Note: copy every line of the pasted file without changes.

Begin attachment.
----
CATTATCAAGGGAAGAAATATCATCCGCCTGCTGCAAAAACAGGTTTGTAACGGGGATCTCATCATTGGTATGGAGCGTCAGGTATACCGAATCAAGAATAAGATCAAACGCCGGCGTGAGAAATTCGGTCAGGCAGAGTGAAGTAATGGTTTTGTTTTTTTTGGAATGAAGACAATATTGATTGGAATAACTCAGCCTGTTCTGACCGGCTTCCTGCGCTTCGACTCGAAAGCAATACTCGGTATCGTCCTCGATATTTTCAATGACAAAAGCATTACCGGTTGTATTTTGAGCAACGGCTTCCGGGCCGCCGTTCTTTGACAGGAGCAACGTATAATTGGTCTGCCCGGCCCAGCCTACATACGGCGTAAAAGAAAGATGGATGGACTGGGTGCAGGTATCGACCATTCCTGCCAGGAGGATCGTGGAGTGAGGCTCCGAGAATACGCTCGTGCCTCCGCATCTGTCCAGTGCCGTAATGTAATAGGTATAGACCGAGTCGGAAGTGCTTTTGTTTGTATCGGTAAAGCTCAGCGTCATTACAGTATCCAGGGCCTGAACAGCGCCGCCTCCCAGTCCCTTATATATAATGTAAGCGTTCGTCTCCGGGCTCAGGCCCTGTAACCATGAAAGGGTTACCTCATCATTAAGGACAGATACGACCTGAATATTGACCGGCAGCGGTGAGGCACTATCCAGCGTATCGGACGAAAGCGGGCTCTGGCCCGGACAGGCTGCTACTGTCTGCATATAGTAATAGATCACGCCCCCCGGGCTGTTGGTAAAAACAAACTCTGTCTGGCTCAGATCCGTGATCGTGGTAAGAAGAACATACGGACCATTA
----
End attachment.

CATTATCAAGGGAAGAAATATCATCCGCCTGCTGCAAAAACAGGTTTGTAACGGGGATCTCATCATTGGTATGGAGCGTCAGGTATACCGAATCAAGAATAAGATCAAACGCCGGCGTGAGAAATTCGGTCAGGCAGAGTGAAGTAATGGTTTTGTTTTTTTTGGAATGAAGACAATATTGATTGGAATAACTCAGCCTGTTCTGACCGGCTTCCTGCGCTTCGACTCGAAAGCAATACTCGGTATCGTCCTCGATATTTTCAATGACAAAAGCATTACCGGTTGTATTTTGAGCAACGGCTTCCGGGCCGCCGTTCTTTGACAGGAGCAACGTATAATTGGTCTGCCCGGCCCAGCCTACATACGGCGTAAAAGAAAGATGGATGGACTGGGTGCAGGTATCGACCATTCCTGCCAGGAGGATCGTGGAGTGAGGCTCCGAGAATACGCTCGTGCCTCCGCATCTGTCCAGTGCCGTAATGTAATAGGTATAGACCGAGTCGGAAGTGCTTTTGTTTGTATCGGTAAAGCTCAGCGTCATTACAGTATCCAGGGCCTGAACAGCGCCGCCTCCCAGTCCCTTATATATAATGTAAGCGTTCGTCTCCGGGCTCAGGCCCTGTAACCATGAAAGGGTTACCTCATCATTAAGGACAGATACGACCTGAATATTGACCGGCAGCGGTGAGGCACTATCCAGCGTATCGGACGAAAGCGGGCTCTGGCCCGGACAGGCTGCTACTGTCTGCATATAGTAATAGATCACGCCCCCCGGGCTGTTGGTAAAAACAAACTCTGTCTGGCTCAGATCCGTGATCGTGGTAAGAAGAACATACGGACCATTA